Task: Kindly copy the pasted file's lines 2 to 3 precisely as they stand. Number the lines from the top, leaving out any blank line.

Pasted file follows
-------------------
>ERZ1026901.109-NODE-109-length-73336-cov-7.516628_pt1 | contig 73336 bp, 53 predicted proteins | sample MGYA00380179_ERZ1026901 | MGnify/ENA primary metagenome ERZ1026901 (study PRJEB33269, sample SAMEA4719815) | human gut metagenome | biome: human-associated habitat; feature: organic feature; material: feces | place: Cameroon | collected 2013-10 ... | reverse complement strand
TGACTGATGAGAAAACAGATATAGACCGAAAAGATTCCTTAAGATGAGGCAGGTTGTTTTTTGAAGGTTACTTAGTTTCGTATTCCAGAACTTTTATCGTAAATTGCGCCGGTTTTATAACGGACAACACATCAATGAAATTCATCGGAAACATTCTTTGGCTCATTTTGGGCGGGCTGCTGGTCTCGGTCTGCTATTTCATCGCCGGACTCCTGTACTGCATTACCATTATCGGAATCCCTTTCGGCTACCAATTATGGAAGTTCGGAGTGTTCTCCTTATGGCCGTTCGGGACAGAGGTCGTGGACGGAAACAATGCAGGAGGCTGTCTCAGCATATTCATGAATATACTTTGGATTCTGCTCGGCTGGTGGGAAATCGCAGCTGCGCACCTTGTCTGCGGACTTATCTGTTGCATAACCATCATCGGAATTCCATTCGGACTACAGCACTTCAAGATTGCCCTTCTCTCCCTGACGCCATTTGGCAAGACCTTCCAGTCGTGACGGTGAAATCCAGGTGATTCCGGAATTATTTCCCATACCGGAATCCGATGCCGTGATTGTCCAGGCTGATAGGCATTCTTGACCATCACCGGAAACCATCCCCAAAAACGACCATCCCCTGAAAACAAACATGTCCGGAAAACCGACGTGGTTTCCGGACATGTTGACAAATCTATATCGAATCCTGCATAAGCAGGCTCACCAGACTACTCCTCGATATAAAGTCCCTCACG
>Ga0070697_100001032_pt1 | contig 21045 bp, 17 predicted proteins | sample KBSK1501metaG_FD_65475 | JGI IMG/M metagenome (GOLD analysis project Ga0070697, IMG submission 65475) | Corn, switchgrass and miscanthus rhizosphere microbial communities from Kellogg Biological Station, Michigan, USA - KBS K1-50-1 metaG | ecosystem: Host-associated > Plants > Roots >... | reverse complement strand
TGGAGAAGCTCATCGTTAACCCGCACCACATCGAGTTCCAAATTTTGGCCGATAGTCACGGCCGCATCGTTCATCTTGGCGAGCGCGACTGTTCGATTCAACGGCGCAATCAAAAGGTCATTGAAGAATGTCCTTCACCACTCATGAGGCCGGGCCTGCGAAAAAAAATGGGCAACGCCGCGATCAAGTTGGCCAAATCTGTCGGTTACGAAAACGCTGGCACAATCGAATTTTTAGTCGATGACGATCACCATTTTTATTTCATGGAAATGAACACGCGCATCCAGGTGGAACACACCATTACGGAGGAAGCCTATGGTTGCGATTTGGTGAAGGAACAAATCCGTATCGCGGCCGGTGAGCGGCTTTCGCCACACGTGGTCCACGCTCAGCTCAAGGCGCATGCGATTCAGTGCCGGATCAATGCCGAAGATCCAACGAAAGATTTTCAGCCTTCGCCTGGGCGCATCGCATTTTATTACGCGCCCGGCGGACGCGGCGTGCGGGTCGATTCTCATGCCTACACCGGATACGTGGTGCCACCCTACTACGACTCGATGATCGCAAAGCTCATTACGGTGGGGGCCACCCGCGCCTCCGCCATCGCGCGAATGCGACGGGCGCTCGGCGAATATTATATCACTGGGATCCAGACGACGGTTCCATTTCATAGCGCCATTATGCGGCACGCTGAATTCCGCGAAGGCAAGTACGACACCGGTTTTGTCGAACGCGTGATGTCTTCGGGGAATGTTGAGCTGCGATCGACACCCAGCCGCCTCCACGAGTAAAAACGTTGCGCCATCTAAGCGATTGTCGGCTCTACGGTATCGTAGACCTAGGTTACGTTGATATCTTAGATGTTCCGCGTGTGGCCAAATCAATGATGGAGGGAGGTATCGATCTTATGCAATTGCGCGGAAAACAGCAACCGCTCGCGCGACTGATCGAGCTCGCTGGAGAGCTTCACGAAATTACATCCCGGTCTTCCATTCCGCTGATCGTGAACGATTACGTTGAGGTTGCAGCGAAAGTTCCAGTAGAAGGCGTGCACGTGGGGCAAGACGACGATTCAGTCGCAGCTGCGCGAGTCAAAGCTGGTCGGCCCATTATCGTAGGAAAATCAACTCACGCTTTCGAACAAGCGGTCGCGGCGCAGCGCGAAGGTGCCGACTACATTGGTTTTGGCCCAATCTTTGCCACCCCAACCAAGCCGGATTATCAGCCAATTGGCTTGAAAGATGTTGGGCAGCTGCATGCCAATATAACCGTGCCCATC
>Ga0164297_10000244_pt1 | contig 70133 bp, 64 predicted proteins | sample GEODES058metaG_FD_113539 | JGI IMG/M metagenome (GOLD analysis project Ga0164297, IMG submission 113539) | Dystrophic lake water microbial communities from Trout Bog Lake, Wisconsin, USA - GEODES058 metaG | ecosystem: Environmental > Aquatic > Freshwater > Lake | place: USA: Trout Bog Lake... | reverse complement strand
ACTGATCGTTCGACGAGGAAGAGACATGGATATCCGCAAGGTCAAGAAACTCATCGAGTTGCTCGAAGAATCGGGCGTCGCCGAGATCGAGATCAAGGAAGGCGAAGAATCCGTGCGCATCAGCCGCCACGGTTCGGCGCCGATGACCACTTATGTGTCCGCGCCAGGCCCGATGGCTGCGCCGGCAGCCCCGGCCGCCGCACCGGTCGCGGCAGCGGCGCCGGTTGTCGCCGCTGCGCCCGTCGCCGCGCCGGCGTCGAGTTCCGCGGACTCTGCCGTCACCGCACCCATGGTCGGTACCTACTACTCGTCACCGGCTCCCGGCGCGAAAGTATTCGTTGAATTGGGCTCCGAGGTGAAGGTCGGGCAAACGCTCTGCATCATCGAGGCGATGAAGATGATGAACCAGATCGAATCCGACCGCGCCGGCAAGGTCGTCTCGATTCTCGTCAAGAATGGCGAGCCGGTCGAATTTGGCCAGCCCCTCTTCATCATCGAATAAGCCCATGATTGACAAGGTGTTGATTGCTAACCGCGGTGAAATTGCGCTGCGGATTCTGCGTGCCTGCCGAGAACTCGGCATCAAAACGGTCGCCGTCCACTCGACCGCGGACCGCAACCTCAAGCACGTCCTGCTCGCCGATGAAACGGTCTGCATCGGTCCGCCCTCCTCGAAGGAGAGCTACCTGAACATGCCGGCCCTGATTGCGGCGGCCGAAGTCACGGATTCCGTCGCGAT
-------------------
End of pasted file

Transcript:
TGACTGATGAGAAAACAGATATAGACCGAAAAGATTCCTTAAGATGAGGCAGGTTGTTTTTTGAAGGTTACTTAGTTTCGTATTCCAGAACTTTTATCGTAAATTGCGCCGGTTTTATAACGGACAACACATCAATGAAATTCATCGGAAACATTCTTTGGCTCATTTTGGGCGGGCTGCTGGTCTCGGTCTGCTATTTCATCGCCGGACTCCTGTACTGCATTACCATTATCGGAATCCCTTTCGGCTACCAATTATGGAAGTTCGGAGTGTTCTCCTTATGGCCGTTCGGGACAGAGGTCGTGGACGGAAACAATGCAGGAGGCTGTCTCAGCATATTCATGAATATACTTTGGATTCTGCTCGGCTGGTGGGAAATCGCAGCTGCGCACCTTGTCTGCGGACTTATCTGTTGCATAACCATCATCGGAATTCCATTCGGACTACAGCACTTCAAGATTGCCCTTCTCTCCCTGACGCCATTTGGCAAGACCTTCCAGTCGTGACGGTGAAATCCAGGTGATTCCGGAATTATTTCCCATACCGGAATCCGATGCCGTGATTGTCCAGGCTGATAGGCATTCTTGACCATCACCGGAAACCATCCCCAAAAACGACCATCCCCTGAAAACAAACATGTCCGGAAAACCGACGTGGTTTCCGGACATGTTGACAAATCTATATCGAATCCTGCATAAGCAGGCTCACCAGACTACTCCTCGATATAAAGTCCCTCACG
>Ga0070697_100001032_pt1 | contig 21045 bp, 17 predicted proteins | sample KBSK1501metaG_FD_65475 | JGI IMG/M metagenome (GOLD analysis project Ga0070697, IMG submission 65475) | Corn, switchgrass and miscanthus rhizosphere microbial communities from Kellogg Biological Station, Michigan, USA - KBS K1-50-1 metaG | ecosystem: Host-associated > Plants > Roots >... | reverse complement strand